However, the uncertainty of our next steps was making me unravel. Many of my classmates had secured jobs before graduation (one of my professors noted that this is not normal and likely due to the current high need for quality therapists), and in anxiety-riddled impulse, I reached out to the owner of a private practice in a Twin Cities’ suburb. We chatted for an hour, and a few days later, she offered me the job. I turned it down for two specific reasons: 1) it did not come with health insurance, and if we were going to continue on our fertility journey, we needed employer-provided, affordable health insurance; and 2) taking that job would derail my husband’s own ambitions, and I couldn’t do that.
From there, I refrained from applying for jobs while we waited to see what happened with the job in Wyoming. The bonus was that it gave us time to see how many rounds of fertility treatment we could squeeze in at our current clinic.
By the time the second IUI had failed and we were about to start the third cycle, we knew that my husband was a finalist for the job in Wyoming and was planning to fly out for a second interview. We knew what day he would know if he got the job, which allowed us to set a leave date, still unsure what state we would be going to.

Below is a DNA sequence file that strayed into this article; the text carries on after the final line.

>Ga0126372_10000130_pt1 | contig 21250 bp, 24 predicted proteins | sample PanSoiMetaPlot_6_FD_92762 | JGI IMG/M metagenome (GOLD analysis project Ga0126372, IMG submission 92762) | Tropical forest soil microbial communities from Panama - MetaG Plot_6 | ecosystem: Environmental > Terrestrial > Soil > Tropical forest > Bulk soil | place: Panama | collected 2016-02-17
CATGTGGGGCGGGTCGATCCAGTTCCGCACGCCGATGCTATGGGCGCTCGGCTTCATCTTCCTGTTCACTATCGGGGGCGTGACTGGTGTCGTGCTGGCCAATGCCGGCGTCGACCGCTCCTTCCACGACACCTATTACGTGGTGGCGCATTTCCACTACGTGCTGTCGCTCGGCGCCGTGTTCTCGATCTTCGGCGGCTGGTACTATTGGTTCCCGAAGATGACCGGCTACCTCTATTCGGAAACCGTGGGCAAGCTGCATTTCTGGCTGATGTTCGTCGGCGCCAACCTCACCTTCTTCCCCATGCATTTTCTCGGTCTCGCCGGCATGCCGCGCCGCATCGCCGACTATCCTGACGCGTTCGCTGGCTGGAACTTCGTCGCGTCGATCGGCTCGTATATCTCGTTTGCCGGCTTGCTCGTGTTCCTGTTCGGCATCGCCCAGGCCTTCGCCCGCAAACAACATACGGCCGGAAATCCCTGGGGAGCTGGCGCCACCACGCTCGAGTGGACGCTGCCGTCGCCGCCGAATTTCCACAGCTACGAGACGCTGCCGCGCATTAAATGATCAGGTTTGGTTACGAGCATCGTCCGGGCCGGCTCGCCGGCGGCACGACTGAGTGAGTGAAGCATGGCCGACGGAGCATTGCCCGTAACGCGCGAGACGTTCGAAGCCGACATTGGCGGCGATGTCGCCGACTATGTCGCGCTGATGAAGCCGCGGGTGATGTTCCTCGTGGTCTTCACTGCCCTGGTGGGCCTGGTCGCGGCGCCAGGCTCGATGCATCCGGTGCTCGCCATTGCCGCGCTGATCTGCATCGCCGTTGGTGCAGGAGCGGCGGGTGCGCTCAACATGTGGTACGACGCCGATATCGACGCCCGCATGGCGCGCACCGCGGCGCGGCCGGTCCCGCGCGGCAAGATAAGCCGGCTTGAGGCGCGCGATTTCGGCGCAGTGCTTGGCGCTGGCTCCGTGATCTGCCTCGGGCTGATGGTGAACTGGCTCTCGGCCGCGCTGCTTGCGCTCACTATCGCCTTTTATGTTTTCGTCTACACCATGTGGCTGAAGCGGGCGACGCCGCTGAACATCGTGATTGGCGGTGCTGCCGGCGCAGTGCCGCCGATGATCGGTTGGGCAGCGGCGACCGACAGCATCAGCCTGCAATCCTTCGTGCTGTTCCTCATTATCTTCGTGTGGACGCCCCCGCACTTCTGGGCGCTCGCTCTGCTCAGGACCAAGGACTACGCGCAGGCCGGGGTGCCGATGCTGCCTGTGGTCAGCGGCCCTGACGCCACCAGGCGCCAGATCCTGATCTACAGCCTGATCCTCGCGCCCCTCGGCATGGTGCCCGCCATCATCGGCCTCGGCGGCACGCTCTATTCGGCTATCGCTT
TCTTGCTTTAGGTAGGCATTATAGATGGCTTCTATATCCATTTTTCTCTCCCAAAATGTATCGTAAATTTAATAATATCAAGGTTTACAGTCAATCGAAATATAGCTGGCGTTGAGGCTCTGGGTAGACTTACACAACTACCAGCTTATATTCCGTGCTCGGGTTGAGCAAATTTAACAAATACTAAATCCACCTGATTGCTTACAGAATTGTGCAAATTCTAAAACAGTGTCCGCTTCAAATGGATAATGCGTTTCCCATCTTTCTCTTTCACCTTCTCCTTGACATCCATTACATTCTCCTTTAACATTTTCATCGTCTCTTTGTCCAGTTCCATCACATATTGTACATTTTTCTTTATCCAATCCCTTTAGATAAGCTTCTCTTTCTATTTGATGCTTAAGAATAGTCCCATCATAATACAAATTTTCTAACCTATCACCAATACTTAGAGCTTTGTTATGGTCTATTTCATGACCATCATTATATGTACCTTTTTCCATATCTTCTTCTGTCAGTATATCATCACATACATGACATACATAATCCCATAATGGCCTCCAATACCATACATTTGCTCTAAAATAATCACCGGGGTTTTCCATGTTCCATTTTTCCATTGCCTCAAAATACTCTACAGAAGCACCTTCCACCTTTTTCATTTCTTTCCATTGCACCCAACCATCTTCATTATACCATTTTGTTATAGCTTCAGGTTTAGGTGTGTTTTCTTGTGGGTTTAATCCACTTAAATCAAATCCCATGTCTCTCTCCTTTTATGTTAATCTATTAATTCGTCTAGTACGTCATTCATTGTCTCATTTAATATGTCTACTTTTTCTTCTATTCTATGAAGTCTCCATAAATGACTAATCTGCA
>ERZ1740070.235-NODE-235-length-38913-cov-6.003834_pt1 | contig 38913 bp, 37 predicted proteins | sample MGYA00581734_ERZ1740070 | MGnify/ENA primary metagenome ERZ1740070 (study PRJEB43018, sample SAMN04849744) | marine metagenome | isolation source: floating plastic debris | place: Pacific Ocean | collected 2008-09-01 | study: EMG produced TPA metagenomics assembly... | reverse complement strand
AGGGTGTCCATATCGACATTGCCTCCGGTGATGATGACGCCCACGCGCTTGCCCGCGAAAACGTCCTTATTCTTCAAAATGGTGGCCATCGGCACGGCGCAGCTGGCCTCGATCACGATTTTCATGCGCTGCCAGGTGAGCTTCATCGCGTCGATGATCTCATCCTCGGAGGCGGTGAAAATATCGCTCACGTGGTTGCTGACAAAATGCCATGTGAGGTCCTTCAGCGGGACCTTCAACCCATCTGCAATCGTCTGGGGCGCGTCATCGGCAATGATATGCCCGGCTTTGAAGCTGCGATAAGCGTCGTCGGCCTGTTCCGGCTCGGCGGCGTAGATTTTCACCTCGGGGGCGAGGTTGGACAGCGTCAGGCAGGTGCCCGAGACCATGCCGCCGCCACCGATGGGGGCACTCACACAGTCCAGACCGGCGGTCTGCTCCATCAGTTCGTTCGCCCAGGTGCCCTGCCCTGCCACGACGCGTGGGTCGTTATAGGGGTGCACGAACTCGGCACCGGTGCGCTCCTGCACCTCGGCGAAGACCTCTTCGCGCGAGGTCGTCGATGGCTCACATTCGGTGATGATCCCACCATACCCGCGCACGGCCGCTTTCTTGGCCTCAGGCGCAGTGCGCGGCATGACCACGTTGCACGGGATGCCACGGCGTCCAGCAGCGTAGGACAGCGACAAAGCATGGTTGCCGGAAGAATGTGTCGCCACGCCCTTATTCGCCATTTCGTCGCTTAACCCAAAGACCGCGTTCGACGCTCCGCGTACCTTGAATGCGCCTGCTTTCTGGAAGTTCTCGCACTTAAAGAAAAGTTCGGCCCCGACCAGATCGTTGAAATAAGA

One drawback to leaving Illinois was its generous laws regarding fertility insurance. Each state has different laws regarding what they cover and what they do not. Some states, like Illinois, mandate insurance companies to cover fertility treatments. Others, like Minnesota and Wyoming, do not, forcing patients to pay out of pocket if their plan doesn’t cover it. Even in these mandates, insurance often doesn’t cover medications related to fertility treatment, which are often costly. Also, most insurance companies will not cover visits to a fertility clinic unless you have been trying for a certain amount of time, depending on your age. To begin treatments, insurance companies also want to see a diagnosis of infertility. Because that diagnosis is based on heteronormative standards, same sex couples and single women often can’t get the diagnosis and therefore will not be covered by insurance. Insurance can also dictate how many rounds you can do by what they will cover, and some plans require so many rounds of IUI before a couple can move to IVF. IVF also is more complicated with insurance. Of the 19 states that have passed laws regarding fertility coverage, just 13 of them include IVF.
Our plan in IL, with the infertility diagnosis, offered us unlimited IUIs and up to four egg retrievals, if we decided to go to IVF. The state laws also dictate that IVF would be covered if we were unable able to conceive through other, less costly, methods.